Thinking about your purpose rather than your performance when public speaking is the key to managing your nerves but it doesn’t come naturally.
When you are standing in front of an audience it is very easy to think that it is all about you. And that makes you anxious because you feel as if you are being judged. However, it is more than likely that the audience is paying very little attention to you personally! Hopefully they are listening to and processing what you have to say. But they are probably thinking about dozens of other things as well, such as what they need to do next, how long the talk is going to last, and the email they forget to send…
Of course, if you are amazingly good or incredibly bad, they will form some judgements about you as well, but you are not their focus. For each individual member of the audience it is very much about them, not you.
I recently had a client who was worried about speaking at his daughter’s 21st. I reminded him that at a 21st function people are focused on his daughter, not him. All they expect from him is to hear how much he cares about his daughter and a couple of entertaining stories. To anyone else this is obvious but many of us would react the same way as my client. It is very easy to slip into ‘what will they think of me?’ rather than ‘how can I best acknowledge my daughter?’
Thinking about your purpose rather than your performance is a powerful concept for three reasons.
It will help you connect with your audience
It is easy to tell the difference in a one-on-one or small group conversation between someone who is genuinely interested in you and someone who is seeking to impress. The former asks questions, takes the time to listen to responses and makes eye contact. The latter is more interested in talking about themselves and may be looking over your shoulder when we are talking.
The dynamics are obviously different for public speaking but the principles are the same. Self-absorbed, confident speakers can come across arrogant and will annoy the audience. Self-absorbed and self-conscious are actually two sides of the same coin. Self-conscious, nervous speakers will make the audience feel slightly uncomfortable. In both cases there is a barrier between the speaker and the audience.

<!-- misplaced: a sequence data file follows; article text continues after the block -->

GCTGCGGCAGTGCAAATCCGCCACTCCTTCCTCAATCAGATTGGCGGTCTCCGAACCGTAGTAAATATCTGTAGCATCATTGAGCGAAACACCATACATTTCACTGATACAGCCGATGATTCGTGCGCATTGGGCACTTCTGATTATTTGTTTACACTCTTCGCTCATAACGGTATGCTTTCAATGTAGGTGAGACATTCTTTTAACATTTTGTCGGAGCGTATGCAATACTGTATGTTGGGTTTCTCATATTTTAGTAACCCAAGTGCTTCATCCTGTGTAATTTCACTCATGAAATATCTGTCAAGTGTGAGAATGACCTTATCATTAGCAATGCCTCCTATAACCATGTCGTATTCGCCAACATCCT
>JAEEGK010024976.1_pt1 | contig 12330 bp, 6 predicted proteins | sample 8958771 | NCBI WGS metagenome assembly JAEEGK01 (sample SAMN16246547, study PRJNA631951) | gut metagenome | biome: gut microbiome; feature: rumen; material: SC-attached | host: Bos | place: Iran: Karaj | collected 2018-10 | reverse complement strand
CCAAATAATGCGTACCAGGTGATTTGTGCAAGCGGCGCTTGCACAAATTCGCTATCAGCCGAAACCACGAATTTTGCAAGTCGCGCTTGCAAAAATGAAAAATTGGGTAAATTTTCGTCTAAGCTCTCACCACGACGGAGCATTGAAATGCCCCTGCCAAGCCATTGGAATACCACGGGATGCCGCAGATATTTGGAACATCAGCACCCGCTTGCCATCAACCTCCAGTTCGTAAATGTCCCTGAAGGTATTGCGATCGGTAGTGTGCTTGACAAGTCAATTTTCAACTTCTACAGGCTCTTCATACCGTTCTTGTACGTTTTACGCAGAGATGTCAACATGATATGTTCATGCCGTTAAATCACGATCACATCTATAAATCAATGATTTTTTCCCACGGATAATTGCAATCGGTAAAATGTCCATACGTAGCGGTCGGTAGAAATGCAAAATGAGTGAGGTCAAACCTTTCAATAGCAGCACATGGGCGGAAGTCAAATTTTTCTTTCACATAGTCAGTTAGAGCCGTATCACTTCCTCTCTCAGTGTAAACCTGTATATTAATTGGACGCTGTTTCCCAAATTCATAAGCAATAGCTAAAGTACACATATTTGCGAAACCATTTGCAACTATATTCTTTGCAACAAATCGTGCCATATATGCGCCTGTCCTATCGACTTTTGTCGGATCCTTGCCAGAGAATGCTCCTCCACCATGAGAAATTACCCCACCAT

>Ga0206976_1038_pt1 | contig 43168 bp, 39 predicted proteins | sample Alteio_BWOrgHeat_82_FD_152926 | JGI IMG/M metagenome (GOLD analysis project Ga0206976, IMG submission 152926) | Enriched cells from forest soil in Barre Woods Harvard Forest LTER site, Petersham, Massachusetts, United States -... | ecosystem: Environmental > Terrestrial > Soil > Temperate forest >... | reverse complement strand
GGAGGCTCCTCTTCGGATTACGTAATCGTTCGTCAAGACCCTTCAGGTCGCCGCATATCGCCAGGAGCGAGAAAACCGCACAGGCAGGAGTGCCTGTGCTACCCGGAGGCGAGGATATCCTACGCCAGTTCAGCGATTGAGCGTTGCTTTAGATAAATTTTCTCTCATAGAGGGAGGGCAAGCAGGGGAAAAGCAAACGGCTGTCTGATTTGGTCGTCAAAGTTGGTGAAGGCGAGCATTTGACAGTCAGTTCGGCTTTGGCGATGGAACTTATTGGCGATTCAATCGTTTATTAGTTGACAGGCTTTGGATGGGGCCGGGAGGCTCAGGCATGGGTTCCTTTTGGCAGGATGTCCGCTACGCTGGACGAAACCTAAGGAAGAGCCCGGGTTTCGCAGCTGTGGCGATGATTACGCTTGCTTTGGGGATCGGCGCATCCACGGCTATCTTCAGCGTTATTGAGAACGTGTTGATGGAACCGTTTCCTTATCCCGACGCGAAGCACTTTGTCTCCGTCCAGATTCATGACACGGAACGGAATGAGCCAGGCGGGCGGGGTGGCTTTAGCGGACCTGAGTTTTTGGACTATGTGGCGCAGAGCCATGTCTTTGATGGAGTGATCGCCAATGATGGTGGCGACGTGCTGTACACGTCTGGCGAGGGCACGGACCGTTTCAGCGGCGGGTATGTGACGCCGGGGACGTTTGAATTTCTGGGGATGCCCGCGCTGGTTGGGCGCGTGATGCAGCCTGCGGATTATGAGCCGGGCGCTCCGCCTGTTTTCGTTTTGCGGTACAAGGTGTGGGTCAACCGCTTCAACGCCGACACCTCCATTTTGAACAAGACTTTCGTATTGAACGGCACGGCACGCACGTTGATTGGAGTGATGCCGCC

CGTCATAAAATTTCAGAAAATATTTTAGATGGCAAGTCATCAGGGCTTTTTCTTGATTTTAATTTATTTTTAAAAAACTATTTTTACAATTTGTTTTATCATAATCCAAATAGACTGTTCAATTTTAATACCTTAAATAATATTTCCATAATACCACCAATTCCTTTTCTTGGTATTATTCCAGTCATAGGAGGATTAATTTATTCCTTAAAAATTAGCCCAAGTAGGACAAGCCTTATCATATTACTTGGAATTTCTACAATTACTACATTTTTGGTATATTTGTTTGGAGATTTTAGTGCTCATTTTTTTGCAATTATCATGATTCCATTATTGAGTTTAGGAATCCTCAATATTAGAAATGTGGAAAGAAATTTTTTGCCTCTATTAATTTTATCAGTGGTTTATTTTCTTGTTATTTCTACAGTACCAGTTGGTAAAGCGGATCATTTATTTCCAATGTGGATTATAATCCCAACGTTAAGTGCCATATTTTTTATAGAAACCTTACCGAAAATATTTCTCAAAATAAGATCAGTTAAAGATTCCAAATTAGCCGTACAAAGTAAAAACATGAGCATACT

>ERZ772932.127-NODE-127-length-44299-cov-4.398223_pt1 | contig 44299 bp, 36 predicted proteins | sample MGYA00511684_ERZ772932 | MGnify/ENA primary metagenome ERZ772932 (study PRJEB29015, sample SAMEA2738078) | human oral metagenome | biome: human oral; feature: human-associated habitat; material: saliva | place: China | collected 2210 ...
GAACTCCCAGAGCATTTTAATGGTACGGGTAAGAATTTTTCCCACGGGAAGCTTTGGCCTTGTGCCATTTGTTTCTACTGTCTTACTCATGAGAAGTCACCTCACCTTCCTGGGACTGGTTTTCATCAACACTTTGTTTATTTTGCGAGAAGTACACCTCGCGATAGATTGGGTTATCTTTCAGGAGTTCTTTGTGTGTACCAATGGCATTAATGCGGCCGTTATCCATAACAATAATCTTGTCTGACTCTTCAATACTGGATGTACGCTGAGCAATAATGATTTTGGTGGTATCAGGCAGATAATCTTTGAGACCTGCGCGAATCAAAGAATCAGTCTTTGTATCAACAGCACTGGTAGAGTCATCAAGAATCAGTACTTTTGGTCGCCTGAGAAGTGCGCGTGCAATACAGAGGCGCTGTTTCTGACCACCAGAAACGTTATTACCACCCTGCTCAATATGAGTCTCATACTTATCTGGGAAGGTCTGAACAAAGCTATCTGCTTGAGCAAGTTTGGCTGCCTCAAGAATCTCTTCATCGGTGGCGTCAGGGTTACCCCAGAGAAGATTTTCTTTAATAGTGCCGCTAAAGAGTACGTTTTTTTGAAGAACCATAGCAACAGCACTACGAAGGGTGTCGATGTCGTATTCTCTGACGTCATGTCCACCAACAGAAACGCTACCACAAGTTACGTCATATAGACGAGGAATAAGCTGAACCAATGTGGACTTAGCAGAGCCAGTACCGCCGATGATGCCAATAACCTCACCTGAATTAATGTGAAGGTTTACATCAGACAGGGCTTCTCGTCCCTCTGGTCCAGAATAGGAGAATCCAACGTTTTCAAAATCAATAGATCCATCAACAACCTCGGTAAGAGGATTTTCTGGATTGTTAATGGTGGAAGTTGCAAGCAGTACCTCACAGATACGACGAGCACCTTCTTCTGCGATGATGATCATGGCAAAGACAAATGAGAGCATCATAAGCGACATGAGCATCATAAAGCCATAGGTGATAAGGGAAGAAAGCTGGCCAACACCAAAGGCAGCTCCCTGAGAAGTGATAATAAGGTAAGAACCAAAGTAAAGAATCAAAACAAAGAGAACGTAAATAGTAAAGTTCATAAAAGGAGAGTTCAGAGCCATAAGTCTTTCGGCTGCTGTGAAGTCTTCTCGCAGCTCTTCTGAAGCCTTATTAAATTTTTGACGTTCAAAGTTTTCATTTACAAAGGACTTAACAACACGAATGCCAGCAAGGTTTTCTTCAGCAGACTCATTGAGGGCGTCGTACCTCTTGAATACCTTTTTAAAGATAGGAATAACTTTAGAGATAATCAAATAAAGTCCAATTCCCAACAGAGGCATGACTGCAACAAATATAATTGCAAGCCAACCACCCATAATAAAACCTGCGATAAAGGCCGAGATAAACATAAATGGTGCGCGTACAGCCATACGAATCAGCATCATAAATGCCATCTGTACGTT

Ironically, what the self-absorbed or self-conscious speaker most craves - the approval of the audience - can only be achieved when he or she stops thinking about themselves and starts thinking about serving their audience!
If the audience perceives that you are there to serve and you have thought about their needs (see the next point) it is highly likely that their body language will indicate their engagement (in a smaller audience they might nod and smile, while in a larger audience they might look highly attentive).
You will serve your audience better
Thinking about purpose will help ensure that you give your audience something of value. Every audience has different needs. Imagine a top sportsperson talking to a group of students. This audience is seeking is inspiration and belief they too could achieve great things in life. If the sportsperson was talking to a group of senior citizens, the message would be quite different. The speaker might emphasise that while they are grateful for their sporting success, the most rewarding aspects of their life come from relationships with family and friends. In this case, the speaker is bringing themselves down to the audience’s level.
Connecting with your audience and serving them well will calm your nerves
When you are speaking, the knowledge that you have connected with your audience and are giving them something of value is incredibly powerful. It can produce a surge of confidence to replace your initial nervousness.
Let's return to our Dad speaking at his daughter’s 21st. If he is nervous and tells stories designed to make him look like a great Dad the audience will probably squirm. But if he is nervous and tells stories that show how much he cares about her, the audience will feel warm towards him and will laugh at his jokes (no matter how weak!) which will make him feel much less nervous.
What if you don’t have a purpose?
Purpose doesn’t have to mean higher purpose. It is great, and a huge advantage if you can speak about something you feel strongly about that is of value to others. The urge to share becomes bigger than you. (See a previous blog post about how finding something important to say can boost your confidence) But every time you speak you have a purpose and if you can make this as clear as possible to the audience, and demonstrate that you have thought about their needs, they will respond well.
Blog post by Catherine Syme
I strongly believe that anyone can manage their nerves and become a better public speaker with the right support.